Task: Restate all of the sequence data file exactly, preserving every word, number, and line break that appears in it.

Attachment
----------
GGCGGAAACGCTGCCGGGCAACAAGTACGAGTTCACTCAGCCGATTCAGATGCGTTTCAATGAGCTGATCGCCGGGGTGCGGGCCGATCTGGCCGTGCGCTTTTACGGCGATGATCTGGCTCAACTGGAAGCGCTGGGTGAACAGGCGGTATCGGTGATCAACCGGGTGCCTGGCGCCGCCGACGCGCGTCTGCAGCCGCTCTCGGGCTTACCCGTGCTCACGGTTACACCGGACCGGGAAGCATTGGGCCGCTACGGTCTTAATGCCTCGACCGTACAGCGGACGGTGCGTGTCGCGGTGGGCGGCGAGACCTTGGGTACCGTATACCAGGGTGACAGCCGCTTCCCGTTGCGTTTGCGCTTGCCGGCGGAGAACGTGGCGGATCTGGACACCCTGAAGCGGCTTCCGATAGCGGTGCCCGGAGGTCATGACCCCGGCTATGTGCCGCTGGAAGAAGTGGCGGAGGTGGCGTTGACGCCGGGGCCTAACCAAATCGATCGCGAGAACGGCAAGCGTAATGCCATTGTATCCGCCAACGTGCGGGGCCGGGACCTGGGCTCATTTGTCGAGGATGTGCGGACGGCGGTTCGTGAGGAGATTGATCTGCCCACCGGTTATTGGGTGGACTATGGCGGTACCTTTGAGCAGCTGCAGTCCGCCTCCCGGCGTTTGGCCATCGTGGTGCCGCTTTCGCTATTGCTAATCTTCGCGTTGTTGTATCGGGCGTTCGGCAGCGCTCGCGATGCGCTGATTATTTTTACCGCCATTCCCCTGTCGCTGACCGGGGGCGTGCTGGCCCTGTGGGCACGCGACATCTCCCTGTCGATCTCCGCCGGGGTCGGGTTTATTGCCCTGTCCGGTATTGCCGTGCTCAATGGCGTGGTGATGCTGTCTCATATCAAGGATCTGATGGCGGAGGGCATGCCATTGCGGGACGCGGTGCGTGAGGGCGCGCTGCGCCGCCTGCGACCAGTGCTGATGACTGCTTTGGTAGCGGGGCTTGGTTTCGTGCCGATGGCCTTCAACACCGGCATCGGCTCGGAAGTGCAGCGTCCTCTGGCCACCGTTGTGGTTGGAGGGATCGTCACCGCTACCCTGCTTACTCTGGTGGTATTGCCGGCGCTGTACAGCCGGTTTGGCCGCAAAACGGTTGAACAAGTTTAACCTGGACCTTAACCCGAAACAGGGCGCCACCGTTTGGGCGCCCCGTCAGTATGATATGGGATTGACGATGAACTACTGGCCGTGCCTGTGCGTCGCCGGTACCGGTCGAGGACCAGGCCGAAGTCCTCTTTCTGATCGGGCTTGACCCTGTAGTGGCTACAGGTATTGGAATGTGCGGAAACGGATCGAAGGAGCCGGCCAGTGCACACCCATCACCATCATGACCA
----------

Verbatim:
GGCGGAAACGCTGCCGGGCAACAAGTACGAGTTCACTCAGCCGATTCAGATGCGTTTCAATGAGCTGATCGCCGGGGTGCGGGCCGATCTGGCCGTGCGCTTTTACGGCGATGATCTGGCTCAACTGGAAGCGCTGGGTGAACAGGCGGTATCGGTGATCAACCGGGTGCCTGGCGCCGCCGACGCGCGTCTGCAGCCGCTCTCGGGCTTACCCGTGCTCACGGTTACACCGGACCGGGAAGCATTGGGCCGCTACGGTCTTAATGCCTCGACCGTACAGCGGACGGTGCGTGTCGCGGTGGGCGGCGAGACCTTGGGTACCGTATACCAGGGTGACAGCCGCTTCCCGTTGCGTTTGCGCTTGCCGGCGGAGAACGTGGCGGATCTGGACACCCTGAAGCGGCTTCCGATAGCGGTGCCCGGAGGTCATGACCCCGGCTATGTGCCGCTGGAAGAAGTGGCGGAGGTGGCGTTGACGCCGGGGCCTAACCAAATCGATCGCGAGAACGGCAAGCGTAATGCCATTGTATCCGCCAACGTGCGGGGCCGGGACCTGGGCTCATTTGTCGAGGATGTGCGGACGGCGGTTCGTGAGGAGATTGATCTGCCCACCGGTTATTGGGTGGACTATGGCGGTACCTTTGAGCAGCTGCAGTCCGCCTCCCGGCGTTTGGCCATCGTGGTGCCGCTTTCGCTATTGCTAATCTTCGCGTTGTTGTATCGGGCGTTCGGCAGCGCTCGCGATGCGCTGATTATTTTTACCGCCATTCCCCTGTCGCTGACCGGGGGCGTGCTGGCCCTGTGGGCACGCGACATCTCCCTGTCGATCTCCGCCGGGGTCGGGTTTATTGCCCTGTCCGGTATTGCCGTGCTCAATGGCGTGGTGATGCTGTCTCATATCAAGGATCTGATGGCGGAGGGCATGCCATTGCGGGACGCGGTGCGTGAGGGCGCGCTGCGCCGCCTGCGACCAGTGCTGATGACTGCTTTGGTAGCGGGGCTTGGTTTCGTGCCGATGGCCTTCAACACCGGCATCGGCTCGGAAGTGCAGCGTCCTCTGGCCACCGTTGTGGTTGGAGGGATCGTCACCGCTACCCTGCTTACTCTGGTGGTATTGCCGGCGCTGTACAGCCGGTTTGGCCGCAAAACGGTTGAACAAGTTTAACCTGGACCTTAACCCGAAACAGGGCGCCACCGTTTGGGCGCCCCGTCAGTATGATATGGGATTGACGATGAACTACTGGCCGTGCCTGTGCGTCGCCGGTACCGGTCGAGGACCAGGCCGAAGTCCTCTTTCTGATCGGGCTTGACCCTGTAGTGGCTACAGGTATTGGAATGTGCGGAAACGGATCGAAGGAGCCGGCCAGTGCACACCCATCACCATCATGACCA